Misunderstanding American history

Editor’s note: Find a cited version of this column at

In his column “No shortage of hypocrites” (Monday, Sept. 4) Butch Mazzuca infers that it is hypocritical of today’s radical left of the Democratic Party to criticize the post-Civil War/Reconstructionist Democratic Party of the South because they are all Democrats.

This illustrates his misunderstanding of American history. In the years following the Civil War, the Republican Party was progressive and liberal and the Democratic Party was regressive and conservative. Today, the reverse is true.

The 13th, 14th and 15th Amendments to the Constitution, passed between 1865 and 1870, freed slaves, made them citizens and granted them voting rights. The ink wasn’t even dry on those Amendments when Southern conservative Democrats began instituting Jim Crow laws reinstating segregation (“The Long Reconstruction: The Post-Civil War South in History; Film and Memory,” Frank J. Wetta and Martin A Novell, 2013).

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Racism, bigotry and the rise of the KKK resulted in the creation of the “Solid South,” a decidedly conservative Democratic political body whose more “reactionary” right-wing zealots developed ways and means to “discourage” blacks and liberals from voting Republican (“The Rise of the Southern Republicans,” Earle and Merle Black, 2002).

So successful were these segregationist zealots in preventing, deterring and eliminating civil rights to southern blacks that many monuments were erected in the South in the late 19th and early 20th century honoring Confederate Civil War generals and politicians.

The purpose of these monuments was to celebrate and perpetuate the heroic, chivalrous and noble deeds these men achieved in order to sustain a mythological, cultural way of life, the foundation of which was based on slavery. To grow up in the South after the Civil War was to be indoctrinated into this perception of history.

Mr. Mazzuca might find the following quote interesting: “It’s difficult, if not impossible, to be reasoned out of something, one has never been reasoned into.” (“Leaving the Surface,” Sydney J. Harris, 1976) Conservative/reactionary Southerners still find it hard to recognize and accept the reality of Margaret Mitchell’s southern saga “Gone With the Wind,” inferring that the antebellum way of life in the South, was, like the wind, gone forever.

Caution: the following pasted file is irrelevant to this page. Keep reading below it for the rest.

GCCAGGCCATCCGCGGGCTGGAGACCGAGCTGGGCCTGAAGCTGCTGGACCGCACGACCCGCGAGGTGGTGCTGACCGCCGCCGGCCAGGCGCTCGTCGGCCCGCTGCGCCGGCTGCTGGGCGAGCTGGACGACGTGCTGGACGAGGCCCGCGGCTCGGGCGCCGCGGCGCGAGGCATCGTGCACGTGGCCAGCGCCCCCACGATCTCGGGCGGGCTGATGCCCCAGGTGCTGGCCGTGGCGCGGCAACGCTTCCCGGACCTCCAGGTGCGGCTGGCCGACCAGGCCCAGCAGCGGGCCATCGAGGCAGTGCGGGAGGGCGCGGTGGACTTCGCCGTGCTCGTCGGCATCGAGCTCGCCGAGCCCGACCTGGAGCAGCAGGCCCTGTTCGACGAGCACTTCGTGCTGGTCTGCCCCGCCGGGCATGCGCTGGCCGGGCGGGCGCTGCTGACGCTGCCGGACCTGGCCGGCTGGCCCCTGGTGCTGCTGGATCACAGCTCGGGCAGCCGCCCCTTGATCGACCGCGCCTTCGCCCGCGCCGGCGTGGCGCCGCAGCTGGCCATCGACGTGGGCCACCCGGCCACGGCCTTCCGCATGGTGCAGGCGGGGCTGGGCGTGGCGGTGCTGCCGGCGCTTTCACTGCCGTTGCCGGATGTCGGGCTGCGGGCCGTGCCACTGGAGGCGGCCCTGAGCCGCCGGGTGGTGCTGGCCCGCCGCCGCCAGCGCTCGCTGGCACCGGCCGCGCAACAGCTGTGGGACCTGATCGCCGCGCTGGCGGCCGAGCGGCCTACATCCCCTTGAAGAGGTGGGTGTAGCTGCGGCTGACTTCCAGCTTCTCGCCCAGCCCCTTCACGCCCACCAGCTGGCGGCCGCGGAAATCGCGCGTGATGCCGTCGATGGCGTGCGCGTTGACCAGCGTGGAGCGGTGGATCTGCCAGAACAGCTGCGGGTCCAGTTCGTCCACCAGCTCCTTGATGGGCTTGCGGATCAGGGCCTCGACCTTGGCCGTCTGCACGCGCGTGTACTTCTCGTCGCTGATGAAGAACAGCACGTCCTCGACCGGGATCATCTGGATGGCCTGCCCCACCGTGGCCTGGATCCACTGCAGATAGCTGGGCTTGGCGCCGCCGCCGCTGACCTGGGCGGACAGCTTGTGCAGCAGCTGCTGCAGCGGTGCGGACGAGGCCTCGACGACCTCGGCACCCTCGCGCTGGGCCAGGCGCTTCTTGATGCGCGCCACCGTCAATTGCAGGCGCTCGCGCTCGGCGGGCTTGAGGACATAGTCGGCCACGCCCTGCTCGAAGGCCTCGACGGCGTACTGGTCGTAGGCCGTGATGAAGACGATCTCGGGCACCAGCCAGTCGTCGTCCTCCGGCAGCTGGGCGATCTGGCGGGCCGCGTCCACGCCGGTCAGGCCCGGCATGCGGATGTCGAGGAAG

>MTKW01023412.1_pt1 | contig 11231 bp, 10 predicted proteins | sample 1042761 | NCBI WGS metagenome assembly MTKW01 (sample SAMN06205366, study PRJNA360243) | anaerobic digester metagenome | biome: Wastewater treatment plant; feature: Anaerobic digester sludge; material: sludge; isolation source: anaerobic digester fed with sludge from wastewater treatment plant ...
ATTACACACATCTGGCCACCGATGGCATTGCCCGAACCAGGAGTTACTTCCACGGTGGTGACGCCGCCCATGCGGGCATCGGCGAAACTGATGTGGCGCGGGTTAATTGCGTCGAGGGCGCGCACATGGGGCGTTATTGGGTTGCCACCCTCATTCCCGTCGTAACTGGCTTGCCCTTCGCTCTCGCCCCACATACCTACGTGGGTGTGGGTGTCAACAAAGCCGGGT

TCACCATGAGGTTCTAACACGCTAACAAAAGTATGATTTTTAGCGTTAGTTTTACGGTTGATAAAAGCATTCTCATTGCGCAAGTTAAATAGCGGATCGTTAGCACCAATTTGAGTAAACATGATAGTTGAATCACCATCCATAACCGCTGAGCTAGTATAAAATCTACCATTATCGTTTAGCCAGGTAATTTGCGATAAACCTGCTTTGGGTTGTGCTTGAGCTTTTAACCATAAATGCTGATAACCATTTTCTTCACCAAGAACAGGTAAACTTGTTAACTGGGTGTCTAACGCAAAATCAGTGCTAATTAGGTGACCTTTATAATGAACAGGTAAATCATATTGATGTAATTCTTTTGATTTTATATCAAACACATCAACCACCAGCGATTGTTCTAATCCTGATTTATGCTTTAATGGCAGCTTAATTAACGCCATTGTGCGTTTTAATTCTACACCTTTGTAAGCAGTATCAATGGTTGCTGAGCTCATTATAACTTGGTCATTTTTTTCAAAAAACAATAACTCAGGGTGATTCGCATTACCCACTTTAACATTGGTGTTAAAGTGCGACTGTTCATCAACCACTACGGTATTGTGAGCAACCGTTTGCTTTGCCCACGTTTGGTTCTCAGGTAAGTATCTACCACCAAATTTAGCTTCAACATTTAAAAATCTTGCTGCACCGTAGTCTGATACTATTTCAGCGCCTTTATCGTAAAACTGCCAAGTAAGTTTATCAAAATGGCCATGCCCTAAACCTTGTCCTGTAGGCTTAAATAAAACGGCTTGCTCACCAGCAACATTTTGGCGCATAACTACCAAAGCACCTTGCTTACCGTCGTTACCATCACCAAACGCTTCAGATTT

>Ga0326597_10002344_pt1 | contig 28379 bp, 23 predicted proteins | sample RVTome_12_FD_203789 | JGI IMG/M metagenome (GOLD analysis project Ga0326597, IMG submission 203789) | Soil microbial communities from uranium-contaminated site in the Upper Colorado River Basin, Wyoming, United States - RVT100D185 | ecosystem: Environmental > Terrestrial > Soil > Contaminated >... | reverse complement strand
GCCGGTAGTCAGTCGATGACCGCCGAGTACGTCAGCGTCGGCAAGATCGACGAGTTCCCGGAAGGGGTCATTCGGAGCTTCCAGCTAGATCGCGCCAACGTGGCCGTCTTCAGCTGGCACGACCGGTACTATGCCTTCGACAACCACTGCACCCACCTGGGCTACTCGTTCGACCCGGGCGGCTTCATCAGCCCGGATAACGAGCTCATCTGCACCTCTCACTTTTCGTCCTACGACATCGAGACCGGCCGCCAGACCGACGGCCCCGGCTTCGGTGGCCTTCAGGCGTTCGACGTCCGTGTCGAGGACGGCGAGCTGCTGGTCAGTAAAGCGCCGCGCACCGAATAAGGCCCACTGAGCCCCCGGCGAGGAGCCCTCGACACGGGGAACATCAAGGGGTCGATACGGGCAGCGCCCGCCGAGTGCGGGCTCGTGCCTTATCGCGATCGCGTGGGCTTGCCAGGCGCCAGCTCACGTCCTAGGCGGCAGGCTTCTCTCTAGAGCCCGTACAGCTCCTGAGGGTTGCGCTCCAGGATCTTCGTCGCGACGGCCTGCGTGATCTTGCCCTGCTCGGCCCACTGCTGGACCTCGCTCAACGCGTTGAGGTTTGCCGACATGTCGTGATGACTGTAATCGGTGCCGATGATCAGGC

By 1948, progress, civil rights and integration — words that were anathema to reactionary southern Democrats — crept into the political platform of the national Democratic Party. Lifelong conservative/reactionary Southern Democrats responded by bolting from the Democratic Party; it was becoming too liberal. So reluctant were they to be associated with the hated Republican Party of Lincoln that they called themselves “Dixiecrats,” a term still used in the South today by registered Democrats who vote Republican (“The Dixiecrat Revolt and the End of the Solid South, 1932-1968,” Karl Frederickson, 2001).

The point is the “Dixiecrats” morphed into the alt right reactionary wing of today’s southern Republican Party (“Leaving the Surface,” Sydney J. Harris, 1976). Now that’s hypocritical, as well as ironic. In the South, once a Democrat, always a Democrat is not supported by historical facts.

I hope Mr. Mazzuca enjoys his hiatus. Perhaps he will find time to take some American history classes to more accurately understand our country’s history. He might also remember another quote. “Never judge the past by the values of today.”

Denny Geraghty


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